In 2011, South African archeologists reported finding a 100,000 year old human-made ochre-based mixture which could have been used like paint. Cave paintings drawn with red or yellow ochre, hematite, manganese oxide, and charcoal may have been made by early Homo sapiens as long as 40,000 years ago.
Ancient colored walls at Dendera, Egypt, which were exposed for years to the elements, still possess their brilliant color, as vivid as when they were painted about 2,000 years ago. The Egyptians mix their colors with a gummy substance, and applied them separate from each other without any blending or mixture. They appeared to have used six colors: white, black, blue, red, yellow, and green. They first covered the area entirely with white then traced the design in black, leaving out the lights of the ground color. They used minium for red, and generally of a dark tinge.
Color changing paintEdit
Various technologies exist for making paints that change color. Thermochromic paints and coatings contain materials that change conformation when heat is applied, and so they change color. Liquid crystals have been used in such paints, such as in the thermometer strips and tapes used in aquaria. Photochromic paints and coatings contain dyes that change conformation when the film is exposed to UV light, and so they change color. These materials are used to make eyeglasses.
Color changing paints can also be made by adding halochrome compounds or other organic pigments. One patent cites use of these indicators for wall coating applications for light colored paints. When the paint is wet it is pink in color but upon drying it regains its original white color. As cited in patent, this property of the paint enabled two or multiple coats to be applied on a wall properly and evenly. The previous coat/s having dried would be white whereas the new wet coat would be distinctly pink. Ashland Inc. introduced foundry refractory coatings with similar principle in 2005 for use in foundries.
Electrochromic paints change color in response to an applied electric current. Car manufacturer Nissan has been reportedly working on an electrochromic paint, based on particles of paramagnetic iron oxide. When subjected to an electromagnetic field the paramagnetic particles change spacing, modifying their color and reflective properties. The electromagnetic field would be formed using the conductive metal of the car body. Electrochromic paints can be applied to plastic substrates as well, using a different coating chemistry. The technology involves using special dyes that change conformation when an electric current is applied across the film itself. Recently, this new technology has been used to achieve glare protection at the touch of a button in passenger airplane windows.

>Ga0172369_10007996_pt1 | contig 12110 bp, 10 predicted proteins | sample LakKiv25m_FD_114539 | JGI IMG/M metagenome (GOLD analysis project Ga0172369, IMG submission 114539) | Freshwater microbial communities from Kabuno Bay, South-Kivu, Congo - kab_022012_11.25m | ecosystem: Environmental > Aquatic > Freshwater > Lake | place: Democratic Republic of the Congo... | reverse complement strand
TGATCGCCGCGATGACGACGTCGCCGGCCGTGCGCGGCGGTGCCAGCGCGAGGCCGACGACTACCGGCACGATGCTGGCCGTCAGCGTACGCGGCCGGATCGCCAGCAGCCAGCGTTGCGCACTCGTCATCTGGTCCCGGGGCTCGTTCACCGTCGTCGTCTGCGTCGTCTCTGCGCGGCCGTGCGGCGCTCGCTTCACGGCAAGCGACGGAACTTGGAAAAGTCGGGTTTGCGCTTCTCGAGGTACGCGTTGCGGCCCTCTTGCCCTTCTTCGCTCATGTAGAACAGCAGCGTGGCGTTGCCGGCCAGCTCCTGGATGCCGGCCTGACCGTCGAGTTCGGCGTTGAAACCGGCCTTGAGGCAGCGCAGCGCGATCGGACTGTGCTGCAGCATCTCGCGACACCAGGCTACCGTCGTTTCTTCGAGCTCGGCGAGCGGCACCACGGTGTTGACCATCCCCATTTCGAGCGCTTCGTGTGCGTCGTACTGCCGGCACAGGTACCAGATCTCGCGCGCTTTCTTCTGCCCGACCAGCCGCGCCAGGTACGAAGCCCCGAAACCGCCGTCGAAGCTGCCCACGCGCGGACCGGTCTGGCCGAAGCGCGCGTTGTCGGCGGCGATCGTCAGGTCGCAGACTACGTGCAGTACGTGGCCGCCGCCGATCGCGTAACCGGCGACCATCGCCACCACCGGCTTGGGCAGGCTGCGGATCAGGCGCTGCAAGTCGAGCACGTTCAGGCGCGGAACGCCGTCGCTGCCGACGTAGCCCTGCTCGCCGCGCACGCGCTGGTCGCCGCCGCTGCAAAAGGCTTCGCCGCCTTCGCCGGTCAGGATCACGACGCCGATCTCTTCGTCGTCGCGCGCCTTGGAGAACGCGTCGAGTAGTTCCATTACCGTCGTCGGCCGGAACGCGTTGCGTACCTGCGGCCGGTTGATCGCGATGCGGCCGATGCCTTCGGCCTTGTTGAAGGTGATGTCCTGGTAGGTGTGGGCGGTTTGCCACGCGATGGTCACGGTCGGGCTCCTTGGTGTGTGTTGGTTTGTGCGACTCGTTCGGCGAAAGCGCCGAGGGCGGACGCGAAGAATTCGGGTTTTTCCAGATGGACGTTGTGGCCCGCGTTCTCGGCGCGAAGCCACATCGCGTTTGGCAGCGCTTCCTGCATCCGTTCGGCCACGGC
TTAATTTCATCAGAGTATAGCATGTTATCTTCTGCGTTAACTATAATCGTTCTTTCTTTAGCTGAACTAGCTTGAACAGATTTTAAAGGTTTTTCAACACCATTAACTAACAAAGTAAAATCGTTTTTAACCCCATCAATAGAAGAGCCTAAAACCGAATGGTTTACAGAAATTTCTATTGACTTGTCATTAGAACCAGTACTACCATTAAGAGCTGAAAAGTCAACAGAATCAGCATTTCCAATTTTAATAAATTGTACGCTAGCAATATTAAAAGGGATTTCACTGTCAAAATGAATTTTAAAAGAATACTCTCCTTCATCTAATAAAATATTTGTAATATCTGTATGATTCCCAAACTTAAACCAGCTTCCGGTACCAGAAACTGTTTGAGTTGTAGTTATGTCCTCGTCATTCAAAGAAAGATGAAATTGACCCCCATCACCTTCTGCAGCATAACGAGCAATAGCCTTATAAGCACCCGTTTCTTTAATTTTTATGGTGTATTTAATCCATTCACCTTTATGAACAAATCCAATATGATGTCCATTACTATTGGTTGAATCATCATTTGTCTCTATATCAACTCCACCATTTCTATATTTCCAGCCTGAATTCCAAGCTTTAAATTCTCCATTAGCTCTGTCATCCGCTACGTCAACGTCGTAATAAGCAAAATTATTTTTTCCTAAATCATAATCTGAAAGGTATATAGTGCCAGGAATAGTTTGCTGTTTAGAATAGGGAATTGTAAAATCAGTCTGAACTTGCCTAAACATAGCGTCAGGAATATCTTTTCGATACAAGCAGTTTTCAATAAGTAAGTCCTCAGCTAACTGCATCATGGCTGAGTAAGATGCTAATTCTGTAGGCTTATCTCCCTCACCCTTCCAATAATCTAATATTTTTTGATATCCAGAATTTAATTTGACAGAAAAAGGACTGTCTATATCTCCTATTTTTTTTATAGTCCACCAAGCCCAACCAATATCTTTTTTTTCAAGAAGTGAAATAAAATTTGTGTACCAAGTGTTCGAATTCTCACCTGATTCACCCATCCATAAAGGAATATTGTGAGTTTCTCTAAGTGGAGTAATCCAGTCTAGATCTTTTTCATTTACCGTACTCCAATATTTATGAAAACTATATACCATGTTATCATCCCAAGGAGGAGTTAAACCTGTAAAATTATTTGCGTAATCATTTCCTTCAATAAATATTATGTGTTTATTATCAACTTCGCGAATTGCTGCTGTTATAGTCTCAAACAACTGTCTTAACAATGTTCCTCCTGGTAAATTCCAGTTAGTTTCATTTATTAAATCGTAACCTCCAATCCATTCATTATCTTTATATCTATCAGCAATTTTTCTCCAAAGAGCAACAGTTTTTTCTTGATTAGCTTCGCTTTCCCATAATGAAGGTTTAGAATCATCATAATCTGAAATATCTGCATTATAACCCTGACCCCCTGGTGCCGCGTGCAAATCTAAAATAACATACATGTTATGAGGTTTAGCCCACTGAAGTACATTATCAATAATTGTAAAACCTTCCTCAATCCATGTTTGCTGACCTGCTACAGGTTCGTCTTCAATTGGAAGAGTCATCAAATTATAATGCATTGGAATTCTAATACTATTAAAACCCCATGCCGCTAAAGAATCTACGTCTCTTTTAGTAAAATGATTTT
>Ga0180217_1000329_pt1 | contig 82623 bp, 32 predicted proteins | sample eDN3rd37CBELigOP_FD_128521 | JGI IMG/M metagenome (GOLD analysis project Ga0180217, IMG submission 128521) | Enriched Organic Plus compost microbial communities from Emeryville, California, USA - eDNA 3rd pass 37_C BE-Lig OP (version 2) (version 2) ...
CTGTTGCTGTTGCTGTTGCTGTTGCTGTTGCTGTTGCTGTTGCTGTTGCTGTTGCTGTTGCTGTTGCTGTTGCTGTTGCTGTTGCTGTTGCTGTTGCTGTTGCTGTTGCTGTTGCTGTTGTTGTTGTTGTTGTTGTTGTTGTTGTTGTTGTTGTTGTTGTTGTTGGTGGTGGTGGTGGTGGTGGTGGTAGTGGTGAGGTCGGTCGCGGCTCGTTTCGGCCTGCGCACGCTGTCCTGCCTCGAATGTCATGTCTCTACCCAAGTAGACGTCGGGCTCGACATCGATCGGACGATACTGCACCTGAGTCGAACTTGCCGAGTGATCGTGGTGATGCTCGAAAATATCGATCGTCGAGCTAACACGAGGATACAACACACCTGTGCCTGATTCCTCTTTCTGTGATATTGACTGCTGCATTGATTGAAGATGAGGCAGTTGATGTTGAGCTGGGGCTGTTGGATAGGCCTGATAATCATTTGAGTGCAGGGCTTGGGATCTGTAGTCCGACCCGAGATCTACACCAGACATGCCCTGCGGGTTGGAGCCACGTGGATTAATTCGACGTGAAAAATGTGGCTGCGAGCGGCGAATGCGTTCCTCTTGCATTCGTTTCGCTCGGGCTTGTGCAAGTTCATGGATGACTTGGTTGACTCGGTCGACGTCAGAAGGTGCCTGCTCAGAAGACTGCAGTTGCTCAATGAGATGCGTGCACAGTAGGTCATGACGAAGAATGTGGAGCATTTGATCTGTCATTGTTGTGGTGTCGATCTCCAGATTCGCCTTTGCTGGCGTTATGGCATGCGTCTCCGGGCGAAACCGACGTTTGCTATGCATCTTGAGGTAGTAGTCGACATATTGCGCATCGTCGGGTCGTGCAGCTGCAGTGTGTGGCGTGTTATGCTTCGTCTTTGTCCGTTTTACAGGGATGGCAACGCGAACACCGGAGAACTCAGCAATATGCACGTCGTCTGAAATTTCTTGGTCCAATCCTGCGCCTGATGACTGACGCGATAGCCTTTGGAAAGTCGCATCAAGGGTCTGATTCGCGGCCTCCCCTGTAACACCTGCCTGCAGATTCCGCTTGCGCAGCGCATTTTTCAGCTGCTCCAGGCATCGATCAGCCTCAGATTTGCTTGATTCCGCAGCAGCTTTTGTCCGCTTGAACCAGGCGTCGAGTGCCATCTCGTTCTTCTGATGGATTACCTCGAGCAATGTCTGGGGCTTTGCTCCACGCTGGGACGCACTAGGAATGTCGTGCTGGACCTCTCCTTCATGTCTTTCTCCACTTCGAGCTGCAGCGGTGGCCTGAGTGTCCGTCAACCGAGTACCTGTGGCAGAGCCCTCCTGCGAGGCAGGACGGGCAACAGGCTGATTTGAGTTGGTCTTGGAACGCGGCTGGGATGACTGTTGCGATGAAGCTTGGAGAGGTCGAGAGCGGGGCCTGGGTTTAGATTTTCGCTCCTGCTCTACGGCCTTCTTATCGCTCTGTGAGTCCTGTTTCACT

ArtworkEditSince the time of the Renaissance, siccative (drying) oil paints, primarily linseed oil, have been the most commonly used kind of paints in fine art applications; oil paint is still common today. However, in the 20th century, water-based paints, including watercolors and acrylic paints, became very popular with the development of acrylic and other latex paints. Milk paints, where the medium is derived from the natural emulsion that is milk, were popular in the 19th century and are still available today. Egg tempera (where the medium is an emulsion of raw egg yolk mixed with oil) is still in use as well, as are encaustic wax-based paints. Gouache is a variety of opaque watercolor which was also used in the Middle Ages and Renaissance for manuscript illuminations. The pigment was often made from ground semiprecious stones such as lapis lazuli and the binder made from either gum arabic or egg white. Gouache, also known as 'designer color' or 'body color' is commercially available today.
Poster paint has been used primarily in the creation of student works, or by children.